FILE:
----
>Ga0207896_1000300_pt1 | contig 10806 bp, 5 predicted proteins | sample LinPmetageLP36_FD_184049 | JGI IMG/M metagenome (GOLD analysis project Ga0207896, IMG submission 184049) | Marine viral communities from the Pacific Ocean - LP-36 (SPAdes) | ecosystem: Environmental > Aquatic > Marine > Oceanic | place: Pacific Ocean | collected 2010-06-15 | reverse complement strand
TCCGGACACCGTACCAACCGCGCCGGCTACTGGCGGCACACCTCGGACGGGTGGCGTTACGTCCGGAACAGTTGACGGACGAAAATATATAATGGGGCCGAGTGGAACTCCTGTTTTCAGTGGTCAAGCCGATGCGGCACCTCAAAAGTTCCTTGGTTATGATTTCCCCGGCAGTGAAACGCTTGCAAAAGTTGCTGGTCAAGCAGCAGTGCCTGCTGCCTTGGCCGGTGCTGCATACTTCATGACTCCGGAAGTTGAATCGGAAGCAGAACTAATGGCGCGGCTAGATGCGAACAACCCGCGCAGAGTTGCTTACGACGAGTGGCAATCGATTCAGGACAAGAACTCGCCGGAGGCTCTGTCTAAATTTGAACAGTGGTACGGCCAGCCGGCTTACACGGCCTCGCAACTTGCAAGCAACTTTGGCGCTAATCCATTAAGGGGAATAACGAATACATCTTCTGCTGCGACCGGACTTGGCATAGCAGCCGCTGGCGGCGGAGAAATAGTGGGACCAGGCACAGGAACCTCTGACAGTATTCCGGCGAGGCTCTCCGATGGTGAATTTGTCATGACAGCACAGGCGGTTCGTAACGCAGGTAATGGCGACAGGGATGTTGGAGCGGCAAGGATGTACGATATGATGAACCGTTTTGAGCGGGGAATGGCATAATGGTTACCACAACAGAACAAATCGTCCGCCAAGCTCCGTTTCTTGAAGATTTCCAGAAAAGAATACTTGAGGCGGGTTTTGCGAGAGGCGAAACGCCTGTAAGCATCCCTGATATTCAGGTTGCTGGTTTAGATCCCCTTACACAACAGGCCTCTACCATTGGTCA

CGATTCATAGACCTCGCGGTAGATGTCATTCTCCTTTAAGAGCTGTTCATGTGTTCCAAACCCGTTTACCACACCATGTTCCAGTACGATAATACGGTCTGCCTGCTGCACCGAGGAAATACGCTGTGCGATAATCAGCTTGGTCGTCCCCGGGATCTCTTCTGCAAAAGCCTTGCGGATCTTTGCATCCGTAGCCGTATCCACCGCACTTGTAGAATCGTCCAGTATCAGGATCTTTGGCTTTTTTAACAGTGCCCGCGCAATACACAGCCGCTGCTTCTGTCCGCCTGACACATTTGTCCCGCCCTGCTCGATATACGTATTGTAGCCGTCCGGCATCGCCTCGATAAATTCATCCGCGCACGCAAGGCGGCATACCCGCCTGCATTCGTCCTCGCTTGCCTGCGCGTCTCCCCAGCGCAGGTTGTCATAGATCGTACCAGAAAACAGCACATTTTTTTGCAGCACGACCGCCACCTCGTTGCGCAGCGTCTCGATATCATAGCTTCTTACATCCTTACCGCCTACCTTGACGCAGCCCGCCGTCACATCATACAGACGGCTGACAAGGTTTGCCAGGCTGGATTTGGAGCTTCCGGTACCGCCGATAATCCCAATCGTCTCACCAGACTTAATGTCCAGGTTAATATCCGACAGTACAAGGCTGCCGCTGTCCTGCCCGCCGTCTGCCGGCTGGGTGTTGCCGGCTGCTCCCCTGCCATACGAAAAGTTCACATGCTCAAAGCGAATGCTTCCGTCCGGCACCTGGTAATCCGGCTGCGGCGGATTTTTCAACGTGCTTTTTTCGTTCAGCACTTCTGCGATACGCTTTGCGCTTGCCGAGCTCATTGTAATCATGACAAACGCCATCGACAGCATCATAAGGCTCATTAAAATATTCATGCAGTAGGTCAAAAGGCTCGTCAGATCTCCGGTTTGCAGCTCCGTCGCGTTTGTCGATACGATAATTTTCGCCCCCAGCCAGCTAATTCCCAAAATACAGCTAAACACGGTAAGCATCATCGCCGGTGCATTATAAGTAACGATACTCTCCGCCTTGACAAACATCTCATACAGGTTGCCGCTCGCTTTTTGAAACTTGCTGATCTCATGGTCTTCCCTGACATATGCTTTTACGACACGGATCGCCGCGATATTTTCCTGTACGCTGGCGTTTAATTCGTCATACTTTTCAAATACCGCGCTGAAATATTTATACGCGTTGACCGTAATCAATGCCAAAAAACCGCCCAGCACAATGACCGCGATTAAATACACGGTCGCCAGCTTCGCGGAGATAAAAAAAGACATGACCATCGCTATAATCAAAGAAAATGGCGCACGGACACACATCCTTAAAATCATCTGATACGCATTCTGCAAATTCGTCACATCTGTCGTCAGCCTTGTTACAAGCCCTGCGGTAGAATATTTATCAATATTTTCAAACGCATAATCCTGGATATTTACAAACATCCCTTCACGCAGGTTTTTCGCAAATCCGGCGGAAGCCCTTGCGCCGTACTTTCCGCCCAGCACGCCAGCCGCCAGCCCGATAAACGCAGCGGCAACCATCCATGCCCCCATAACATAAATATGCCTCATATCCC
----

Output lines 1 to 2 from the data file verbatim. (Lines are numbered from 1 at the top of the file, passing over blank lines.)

>Ga0207896_1000300_pt1 | contig 10806 bp, 5 predicted proteins | sample LinPmetageLP36_FD_184049 | JGI IMG/M metagenome (GOLD analysis project Ga0207896, IMG submission 184049) | Marine viral communities from the Pacific Ocean - LP-36 (SPAdes) | ecosystem: Environmental > Aquatic > Marine > Oceanic | place: Pacific Ocean | collected 2010-06-15 | reverse complement strand
TCCGGACACCGTACCAACCGCGCCGGCTACTGGCGGCACACCTCGGACGGGTGGCGTTACGTCCGGAACAGTTGACGGACGAAAATATATAATGGGGCCGAGTGGAACTCCTGTTTTCAGTGGTCAAGCCGATGCGGCACCTCAAAAGTTCCTTGGTTATGATTTCCCCGGCAGTGAAACGCTTGCAAAAGTTGCTGGTCAAGCAGCAGTGCCTGCTGCCTTGGCCGGTGCTGCATACTTCATGACTCCGGAAGTTGAATCGGAAGCAGAACTAATGGCGCGGCTAGATGCGAACAACCCGCGCAGAGTTGCTTACGACGAGTGGCAATCGATTCAGGACAAGAACTCGCCGGAGGCTCTGTCTAAATTTGAACAGTGGTACGGCCAGCCGGCTTACACGGCCTCGCAACTTGCAAGCAACTTTGGCGCTAATCCATTAAGGGGAATAACGAATACATCTTCTGCTGCGACCGGACTTGGCATAGCAGCCGCTGGCGGCGGAGAAATAGTGGGACCAGGCACAGGAACCTCTGACAGTATTCCGGCGAGGCTCTCCGATGGTGAATTTGTCATGACAGCACAGGCGGTTCGTAACGCAGGTAATGGCGACAGGGATGTTGGAGCGGCAAGGATGTACGATATGATGAACCGTTTTGAGCGGGGAATGGCATAATGGTTACCACAACAGAACAAATCGTCCGCCAAGCTCCGTTTCTTGAAGATTTCCAGAAAAGAATACTTGAGGCGGGTTTTGCGAGAGGCGAAACGCCTGTAAGCATCCCTGATATTCAGGTTGCTGGTTTAGATCCCCTTACACAACAGGCCTCTACCATTGGTCA